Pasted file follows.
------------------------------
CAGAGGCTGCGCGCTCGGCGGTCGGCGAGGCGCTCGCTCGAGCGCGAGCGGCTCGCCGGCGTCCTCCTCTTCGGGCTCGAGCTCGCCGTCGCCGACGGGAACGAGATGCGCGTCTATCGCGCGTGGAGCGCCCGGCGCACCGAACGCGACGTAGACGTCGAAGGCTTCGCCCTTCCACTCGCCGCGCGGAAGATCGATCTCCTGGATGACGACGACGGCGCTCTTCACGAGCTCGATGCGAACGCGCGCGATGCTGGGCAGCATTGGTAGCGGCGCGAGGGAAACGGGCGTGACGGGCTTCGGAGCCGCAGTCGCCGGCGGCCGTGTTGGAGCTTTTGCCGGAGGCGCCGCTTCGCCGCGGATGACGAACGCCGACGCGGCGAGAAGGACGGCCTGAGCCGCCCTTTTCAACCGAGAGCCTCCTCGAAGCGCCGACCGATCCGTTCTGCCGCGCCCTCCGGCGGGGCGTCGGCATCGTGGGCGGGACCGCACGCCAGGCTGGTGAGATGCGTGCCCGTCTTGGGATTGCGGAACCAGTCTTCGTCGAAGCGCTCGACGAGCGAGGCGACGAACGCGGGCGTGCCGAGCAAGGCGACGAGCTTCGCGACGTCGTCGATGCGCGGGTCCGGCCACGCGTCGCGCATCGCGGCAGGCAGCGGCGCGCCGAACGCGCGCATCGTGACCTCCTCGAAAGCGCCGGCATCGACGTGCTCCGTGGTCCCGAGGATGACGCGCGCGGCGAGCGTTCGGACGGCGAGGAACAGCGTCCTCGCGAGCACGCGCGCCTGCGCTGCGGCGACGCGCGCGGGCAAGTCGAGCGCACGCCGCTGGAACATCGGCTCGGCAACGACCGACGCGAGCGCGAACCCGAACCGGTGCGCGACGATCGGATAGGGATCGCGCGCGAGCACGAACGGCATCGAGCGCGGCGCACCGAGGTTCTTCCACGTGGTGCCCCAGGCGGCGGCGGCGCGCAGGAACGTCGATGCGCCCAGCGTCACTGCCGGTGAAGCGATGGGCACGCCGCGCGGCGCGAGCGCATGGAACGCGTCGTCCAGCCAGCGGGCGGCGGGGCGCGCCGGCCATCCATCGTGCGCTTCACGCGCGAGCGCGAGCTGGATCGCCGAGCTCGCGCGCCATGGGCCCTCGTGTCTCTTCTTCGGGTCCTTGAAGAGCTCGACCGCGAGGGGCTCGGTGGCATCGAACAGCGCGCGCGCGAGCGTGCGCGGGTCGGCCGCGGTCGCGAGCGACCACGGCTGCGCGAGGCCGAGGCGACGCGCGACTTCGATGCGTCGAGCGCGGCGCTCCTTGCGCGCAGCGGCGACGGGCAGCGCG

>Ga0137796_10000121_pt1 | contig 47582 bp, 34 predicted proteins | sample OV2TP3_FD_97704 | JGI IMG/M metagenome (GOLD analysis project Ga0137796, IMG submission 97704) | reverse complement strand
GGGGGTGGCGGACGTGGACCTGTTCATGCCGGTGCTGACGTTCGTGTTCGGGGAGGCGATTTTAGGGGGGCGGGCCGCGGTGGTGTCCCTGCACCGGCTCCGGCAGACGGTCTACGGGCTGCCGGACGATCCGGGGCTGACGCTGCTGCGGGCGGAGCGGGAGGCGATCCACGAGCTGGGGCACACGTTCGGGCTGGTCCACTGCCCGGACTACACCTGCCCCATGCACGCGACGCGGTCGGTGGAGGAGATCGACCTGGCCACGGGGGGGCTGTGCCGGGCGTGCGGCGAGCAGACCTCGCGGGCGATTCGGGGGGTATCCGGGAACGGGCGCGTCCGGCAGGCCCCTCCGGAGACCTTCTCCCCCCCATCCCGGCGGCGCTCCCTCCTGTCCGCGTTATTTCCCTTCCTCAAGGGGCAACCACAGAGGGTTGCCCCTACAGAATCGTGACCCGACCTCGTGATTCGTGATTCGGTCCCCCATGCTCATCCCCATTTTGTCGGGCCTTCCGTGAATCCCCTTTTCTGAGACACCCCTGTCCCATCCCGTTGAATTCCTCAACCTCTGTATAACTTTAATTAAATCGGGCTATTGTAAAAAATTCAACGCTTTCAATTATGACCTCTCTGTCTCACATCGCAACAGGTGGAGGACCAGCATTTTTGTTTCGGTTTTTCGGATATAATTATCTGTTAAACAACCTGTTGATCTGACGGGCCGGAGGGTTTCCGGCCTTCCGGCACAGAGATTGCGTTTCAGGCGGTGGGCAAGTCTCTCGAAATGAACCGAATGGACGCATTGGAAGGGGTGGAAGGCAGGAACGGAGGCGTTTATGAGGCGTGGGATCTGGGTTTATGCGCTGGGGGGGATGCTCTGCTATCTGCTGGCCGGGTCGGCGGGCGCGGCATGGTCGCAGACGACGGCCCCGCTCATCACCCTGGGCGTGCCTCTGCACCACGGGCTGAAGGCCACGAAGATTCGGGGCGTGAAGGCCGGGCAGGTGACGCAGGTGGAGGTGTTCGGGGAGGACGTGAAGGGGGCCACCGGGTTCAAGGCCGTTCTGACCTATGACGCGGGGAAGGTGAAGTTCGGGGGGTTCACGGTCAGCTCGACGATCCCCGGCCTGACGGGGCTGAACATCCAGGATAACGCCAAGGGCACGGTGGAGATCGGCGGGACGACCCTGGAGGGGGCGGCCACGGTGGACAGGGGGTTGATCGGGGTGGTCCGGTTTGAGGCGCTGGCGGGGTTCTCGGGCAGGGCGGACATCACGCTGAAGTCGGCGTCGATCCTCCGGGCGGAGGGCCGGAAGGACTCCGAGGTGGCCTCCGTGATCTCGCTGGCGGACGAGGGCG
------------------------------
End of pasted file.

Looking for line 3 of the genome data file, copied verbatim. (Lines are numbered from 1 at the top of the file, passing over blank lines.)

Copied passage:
GGGGGTGGCGGACGTGGACCTGTTCATGCCGGTGCTGACGTTCGTGTTCGGGGAGGCGATTTTAGGGGGGCGGGCCGCGGTGGTGTCCCTGCACCGGCTCCGGCAGACGGTCTACGGGCTGCCGGACGATCCGGGGCTGACGCTGCTGCGGGCGGAGCGGGAGGCGATCCACGAGCTGGGGCACACGTTCGGGCTGGTCCACTGCCCGGACTACACCTGCCCCATGCACGCGACGCGGTCGGTGGAGGAGATCGACCTGGCCACGGGGGGGCTGTGCCGGGCGTGCGGCGAGCAGACCTCGCGGGCGATTCGGGGGGTATCCGGGAACGGGCGCGTCCGGCAGGCCCCTCCGGAGACCTTCTCCCCCCCATCCCGGCGGCGCTCCCTCCTGTCCGCGTTATTTCCCTTCCTCAAGGGGCAACCACAGAGGGTTGCCCCTACAGAATCGTGACCCGACCTCGTGATTCGTGATTCGGTCCCCCATGCTCATCCCCATTTTGTCGGGCCTTCCGTGAATCCCCTTTTCTGAGACACCCCTGTCCCATCCCGTTGAATTCCTCAACCTCTGTATAACTTTAATTAAATCGGGCTATTGTAAAAAATTCAACGCTTTCAATTATGACCTCTCTGTCTCACATCGCAACAGGTGGAGGACCAGCATTTTTGTTTCGGTTTTTCGGATATAATTATCTGTTAAACAACCTGTTGATCTGACGGGCCGGAGGGTTTCCGGCCTTCCGGCACAGAGATTGCGTTTCAGGCGGTGGGCAAGTCTCTCGAAATGAACCGAATGGACGCATTGGAAGGGGTGGAAGGCAGGAACGGAGGCGTTTATGAGGCGTGGGATCTGGGTTTATGCGCTGGGGGGGATGCTCTGCTATCTGCTGGCCGGGTCGGCGGGCGCGGCATGGTCGCAGACGACGGCCCCGCTCATCACCCTGGGCGTGCCTCTGCACCACGGGCTGAAGGCCACGAAGATTCGGGGCGTGAAGGCCGGGCAGGTGACGCAGGTGGAGGTGTTCGGGGAGGACGTGAAGGGGGCCACCGGGTTCAAGGCCGTTCTGACCTATGACGCGGGGAAGGTGAAGTTCGGGGGGTTCACGGTCAGCTCGACGATCCCCGGCCTGACGGGGCTGAACATCCAGGATAACGCCAAGGGCACGGTGGAGATCGGCGGGACGACCCTGGAGGGGGCGGCCACGGTGGACAGGGGGTTGATCGGGGTGGTCCGGTTTGAGGCGCTGGCGGGGTTCTCGGGCAGGGCGGACATCACGCTGAAGTCGGCGTCGATCCTCCGGGCGGAGGGCCGGAAGGACTCCGAGGTGGCCTCCGTGATCTCGCTGGCGGACGAGGGCG